Considering the thousands of books I have read in my life, I am surprised that I have read only 10 of these books:

The Lord of the Rings


Stranger in a Strange Land

Childhood's End

Do Androids Dream of Electric Sheep?



Interview with the Vampire

Rendevous With Rama


Of all the books I remember reading, the one I think should have made the list is
Flowers for Algernon
And what about
2001: A Space Odyssey
? I'm absoulutely floored it isn't on the list!

posted by deborah at 12:06 PM

wWednesday, March 05, 2003

Quantum Moon
bu Denise Vitola

The time is the mid-twenty-first century. The setting is an Earth under the control of The United World Government. Ty Merrick is a Marshall charged with bringing murderers to justice.

When the wife of a powerful District councilman is murdered, it is Ty and her partner LaRue who are hot on the trail of the killer. It is no ordinary case for it involves the trafficing of "Quantum," an illegal drug, as well as the trafficing of human lives in an ultra-top-secret project. Is the project to benefit humankind or exterminate world populations.

As if searching for the killer isn't enough, Ty is dealing with the onset of the full moon. A time when her own lycanthrope is nearing it's most intense stage. How ironic (and unfortuante for the killer) that the killer is planning his next murder to occur during the full moon.

Quantum Moon is a different sort of book. It is undoubtledly a murder mystery, a werewolf story, and science fiction all rolled into one. Ty is a most interesting character. Her pragmatic approach to the world in which she lives, a world filled with superstition, magic charms, and a seemy underworld, is in the tradtion of all great detectives.

coverBuy the book

posted by deborah at 11:29 AM

wThursday, February 27, 2003

by John B. Olson and Randall Ingermanson

One minute Valkerie Jenson is looking for microbes in the heat of an on-the-edge-of-erupting volcano, the next she is on the first manned mission to Mars, aka Ares 10. Well, it doesn't happen quite that fast. First Valkerie has to pass some grueling testing and then catch-up (in a year and a half) the five years of training she has missed. After all of that she does make in onto the team of 4 astronauts that will go to Mars. It sounded so certain, until a malfunction during launch messes up the machinery and then an explosion after making Mars trajectory threatens not only the Ares 10, but the very lives of the astronauts. Was the explosion an accident or was it sabotage?

Oxygen is a well written book, tightly plotted with interesting characters. It is Christian fiction. I am a Christian who doesn't read much Christian fiction because so much of it is fluffy or has it's head in the clouds sort of stuff. But this novel isn't like that. It is compelling with an "it could happen" sort of feel. Being Christian it does have quite a bit of God-talk, but only so much as suits the storyline. The God-talk is also very realistic and deals with doubts all Christians have about the existence of God, especially the "Where is He when everything seems to be going wrong" kind of doubts.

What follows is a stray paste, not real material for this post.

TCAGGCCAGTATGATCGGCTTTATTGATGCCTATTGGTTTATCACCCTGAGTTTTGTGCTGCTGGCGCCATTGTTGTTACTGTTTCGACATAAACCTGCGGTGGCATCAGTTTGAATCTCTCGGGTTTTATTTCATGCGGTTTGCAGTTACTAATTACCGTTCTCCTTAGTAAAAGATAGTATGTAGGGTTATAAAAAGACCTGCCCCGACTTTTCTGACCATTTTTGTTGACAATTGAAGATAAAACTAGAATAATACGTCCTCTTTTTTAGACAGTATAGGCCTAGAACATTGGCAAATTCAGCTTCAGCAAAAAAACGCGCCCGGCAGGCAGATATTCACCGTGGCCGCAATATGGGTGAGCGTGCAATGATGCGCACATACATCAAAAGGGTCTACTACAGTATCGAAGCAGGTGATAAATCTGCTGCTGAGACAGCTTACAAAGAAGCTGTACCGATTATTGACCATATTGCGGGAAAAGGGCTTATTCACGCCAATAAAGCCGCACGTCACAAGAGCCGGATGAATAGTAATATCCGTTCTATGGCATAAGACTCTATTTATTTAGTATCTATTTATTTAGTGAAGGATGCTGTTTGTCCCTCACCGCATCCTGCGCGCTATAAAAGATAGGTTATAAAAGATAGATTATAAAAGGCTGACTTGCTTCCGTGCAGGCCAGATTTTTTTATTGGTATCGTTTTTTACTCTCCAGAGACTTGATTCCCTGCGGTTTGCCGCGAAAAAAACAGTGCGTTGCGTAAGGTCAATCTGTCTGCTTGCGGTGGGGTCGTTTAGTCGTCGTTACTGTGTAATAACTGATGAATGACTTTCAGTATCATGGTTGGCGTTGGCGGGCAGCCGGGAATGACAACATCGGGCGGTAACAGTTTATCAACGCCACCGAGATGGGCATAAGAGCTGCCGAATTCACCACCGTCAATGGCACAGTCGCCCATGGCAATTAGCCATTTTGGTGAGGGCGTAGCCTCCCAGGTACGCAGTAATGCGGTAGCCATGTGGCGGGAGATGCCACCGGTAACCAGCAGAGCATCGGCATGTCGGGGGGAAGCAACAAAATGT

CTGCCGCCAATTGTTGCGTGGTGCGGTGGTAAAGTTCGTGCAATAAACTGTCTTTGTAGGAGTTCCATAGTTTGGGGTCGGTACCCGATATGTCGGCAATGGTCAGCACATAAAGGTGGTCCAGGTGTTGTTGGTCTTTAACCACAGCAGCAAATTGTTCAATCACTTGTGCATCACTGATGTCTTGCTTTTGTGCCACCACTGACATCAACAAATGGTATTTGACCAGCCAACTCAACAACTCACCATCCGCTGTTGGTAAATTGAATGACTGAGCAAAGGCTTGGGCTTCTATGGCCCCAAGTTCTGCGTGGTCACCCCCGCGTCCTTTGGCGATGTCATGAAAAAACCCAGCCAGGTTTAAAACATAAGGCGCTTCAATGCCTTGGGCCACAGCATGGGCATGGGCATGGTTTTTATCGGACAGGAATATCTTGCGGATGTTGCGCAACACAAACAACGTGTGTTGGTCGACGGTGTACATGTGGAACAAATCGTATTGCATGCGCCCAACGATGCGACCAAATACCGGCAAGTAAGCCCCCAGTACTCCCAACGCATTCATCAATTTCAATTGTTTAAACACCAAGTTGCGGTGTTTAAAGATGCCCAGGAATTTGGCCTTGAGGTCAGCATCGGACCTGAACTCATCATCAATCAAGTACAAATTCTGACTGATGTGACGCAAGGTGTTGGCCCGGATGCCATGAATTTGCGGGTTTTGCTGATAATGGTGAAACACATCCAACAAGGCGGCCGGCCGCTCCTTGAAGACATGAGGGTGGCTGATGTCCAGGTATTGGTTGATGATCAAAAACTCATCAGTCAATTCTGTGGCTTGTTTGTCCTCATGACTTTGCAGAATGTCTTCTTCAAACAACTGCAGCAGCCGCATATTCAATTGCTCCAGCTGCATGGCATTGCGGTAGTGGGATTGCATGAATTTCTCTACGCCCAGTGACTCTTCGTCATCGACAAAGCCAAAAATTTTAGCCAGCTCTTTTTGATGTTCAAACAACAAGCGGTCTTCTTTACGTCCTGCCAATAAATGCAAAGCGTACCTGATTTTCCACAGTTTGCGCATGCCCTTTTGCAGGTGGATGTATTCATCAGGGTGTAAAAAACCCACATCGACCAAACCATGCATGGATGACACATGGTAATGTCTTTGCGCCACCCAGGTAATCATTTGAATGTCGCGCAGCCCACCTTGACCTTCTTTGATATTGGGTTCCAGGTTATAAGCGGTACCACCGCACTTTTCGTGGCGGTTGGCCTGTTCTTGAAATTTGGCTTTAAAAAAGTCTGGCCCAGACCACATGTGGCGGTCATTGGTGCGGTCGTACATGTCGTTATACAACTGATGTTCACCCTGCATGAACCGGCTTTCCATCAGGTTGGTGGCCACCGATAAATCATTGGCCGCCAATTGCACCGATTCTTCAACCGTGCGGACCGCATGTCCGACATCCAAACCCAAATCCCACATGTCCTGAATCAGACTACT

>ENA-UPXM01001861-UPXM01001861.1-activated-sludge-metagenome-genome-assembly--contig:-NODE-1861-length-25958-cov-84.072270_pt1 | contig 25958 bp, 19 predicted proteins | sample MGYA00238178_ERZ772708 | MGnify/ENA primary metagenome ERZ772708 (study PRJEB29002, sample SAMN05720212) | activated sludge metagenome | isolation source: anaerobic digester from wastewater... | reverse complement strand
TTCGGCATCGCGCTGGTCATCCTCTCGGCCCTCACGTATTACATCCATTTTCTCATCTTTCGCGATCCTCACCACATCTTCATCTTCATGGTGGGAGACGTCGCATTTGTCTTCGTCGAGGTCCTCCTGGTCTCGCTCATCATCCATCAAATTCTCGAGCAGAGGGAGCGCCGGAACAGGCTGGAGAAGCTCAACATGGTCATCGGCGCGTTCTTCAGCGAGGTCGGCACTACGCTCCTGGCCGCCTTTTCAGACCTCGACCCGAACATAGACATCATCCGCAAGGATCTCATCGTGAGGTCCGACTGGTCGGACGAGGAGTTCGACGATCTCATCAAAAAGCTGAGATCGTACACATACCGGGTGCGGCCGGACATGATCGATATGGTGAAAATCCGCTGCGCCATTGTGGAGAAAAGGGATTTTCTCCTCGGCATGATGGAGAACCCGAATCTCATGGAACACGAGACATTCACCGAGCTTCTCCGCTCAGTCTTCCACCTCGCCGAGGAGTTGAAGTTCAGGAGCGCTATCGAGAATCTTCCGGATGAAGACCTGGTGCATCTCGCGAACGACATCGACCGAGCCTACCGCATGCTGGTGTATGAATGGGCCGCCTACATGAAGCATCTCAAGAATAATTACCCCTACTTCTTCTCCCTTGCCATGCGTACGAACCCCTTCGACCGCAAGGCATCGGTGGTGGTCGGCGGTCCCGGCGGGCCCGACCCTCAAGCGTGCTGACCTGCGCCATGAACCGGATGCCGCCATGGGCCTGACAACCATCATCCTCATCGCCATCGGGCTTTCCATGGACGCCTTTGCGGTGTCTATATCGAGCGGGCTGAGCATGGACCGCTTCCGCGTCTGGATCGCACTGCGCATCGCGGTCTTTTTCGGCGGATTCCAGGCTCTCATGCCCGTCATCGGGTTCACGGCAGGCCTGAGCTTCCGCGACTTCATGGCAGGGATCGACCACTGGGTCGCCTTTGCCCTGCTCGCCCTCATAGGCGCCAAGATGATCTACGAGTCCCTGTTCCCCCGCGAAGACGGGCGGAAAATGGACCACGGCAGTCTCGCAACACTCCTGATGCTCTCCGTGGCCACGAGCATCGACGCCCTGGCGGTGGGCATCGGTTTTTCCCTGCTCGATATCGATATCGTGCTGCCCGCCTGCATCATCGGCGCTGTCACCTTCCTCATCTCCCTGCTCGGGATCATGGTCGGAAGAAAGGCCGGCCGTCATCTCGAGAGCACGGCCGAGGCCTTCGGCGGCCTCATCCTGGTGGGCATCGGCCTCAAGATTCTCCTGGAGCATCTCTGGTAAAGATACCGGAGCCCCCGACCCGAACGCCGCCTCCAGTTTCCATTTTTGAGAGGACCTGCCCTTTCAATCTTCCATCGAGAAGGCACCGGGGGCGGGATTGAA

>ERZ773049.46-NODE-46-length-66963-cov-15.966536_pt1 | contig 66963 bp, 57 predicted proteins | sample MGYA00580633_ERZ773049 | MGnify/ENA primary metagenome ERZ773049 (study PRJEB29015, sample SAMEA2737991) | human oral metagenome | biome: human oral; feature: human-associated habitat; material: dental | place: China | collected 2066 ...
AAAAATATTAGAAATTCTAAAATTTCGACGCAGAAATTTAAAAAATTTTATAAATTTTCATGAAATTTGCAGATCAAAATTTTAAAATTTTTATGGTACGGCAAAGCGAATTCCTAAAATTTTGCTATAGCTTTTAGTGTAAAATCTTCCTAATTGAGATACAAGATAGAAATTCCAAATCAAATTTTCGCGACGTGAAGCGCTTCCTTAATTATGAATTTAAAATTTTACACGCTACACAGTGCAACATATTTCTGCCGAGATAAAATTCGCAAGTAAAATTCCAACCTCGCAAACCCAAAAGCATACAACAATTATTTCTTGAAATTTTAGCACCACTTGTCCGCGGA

There is a sequel:
The Fifth Man: Will They Find Life on...

coverBuy the book

posted by deborah at 4:09 PM

wMonday, February 24, 2003

Artemis Fowl
by Eoin Colfer

Twelve-year-old Artemis Fowl is not a good little boy. In fact, he is a criminal mastermind. His mission, this time, is to regain the wealth lost when his father's scheme to sell a shipload of cola to countries newly free after the collapse of the Russian empire was sunk, literally. To this end, Atemis has kidnapped an elf and is holding her ransom for the pot of gold at the end of the rainbow. Little does he know that Holly Short is no ordinary elf. She just happens to be a Captain with the elite LEPrecon, and her superiors will do anything to retreive her, and they don't negotiate with humans, and by the way, how did Artemis know how to capture that elf in the first place?

A delightful book.

coverBuy the book

posted by deborah at 6:51 AM

wSunday, February 23, 2003

Remnant Population
by Elizabeth Moon

Ofelia is an old woman. In the way of old people who have made up their minds, Ofelia refuses to leave when the colony planet on which she has lived for more than 40 years is ordered evacuated. At the last minute she runs away and hides in the forest knowing the Company will not spend much energy or time searching for her. And she is right. After the other colonists leave, including her son and his wife, she finds she enjoys her solitude more than any other time of her life. She putters in her garden, maintains the other buildings in the settlement, cares for the cattle and sheep left behind, updates the offical log according to her own memory of events, takes up beading and other artworks, learns to be herself . . . but just when she thinks she will truly be left alone, other colonists arrive. The new arrivals are unaware anyone has been left in the old colony.

It doesn't really matter, though, because the new arrivals set down a few thousand kilometers to the north. Ophelia is able to keep track of their goings on through radio equipment left at her settlement. She listens as their shuttle touches down, as they set up shelters, as they clear ground for a landing pad for other arrivees, as an hitherto unkown indiginous population kills everyone of the new arrivals--after which Ofelia is fearful of her own life. What if the natives come looking for her?

This is an excellent book!

coverBuy the book

posted by deborah at 12:46 PM


To Trade the Stars
by Julie Czerneda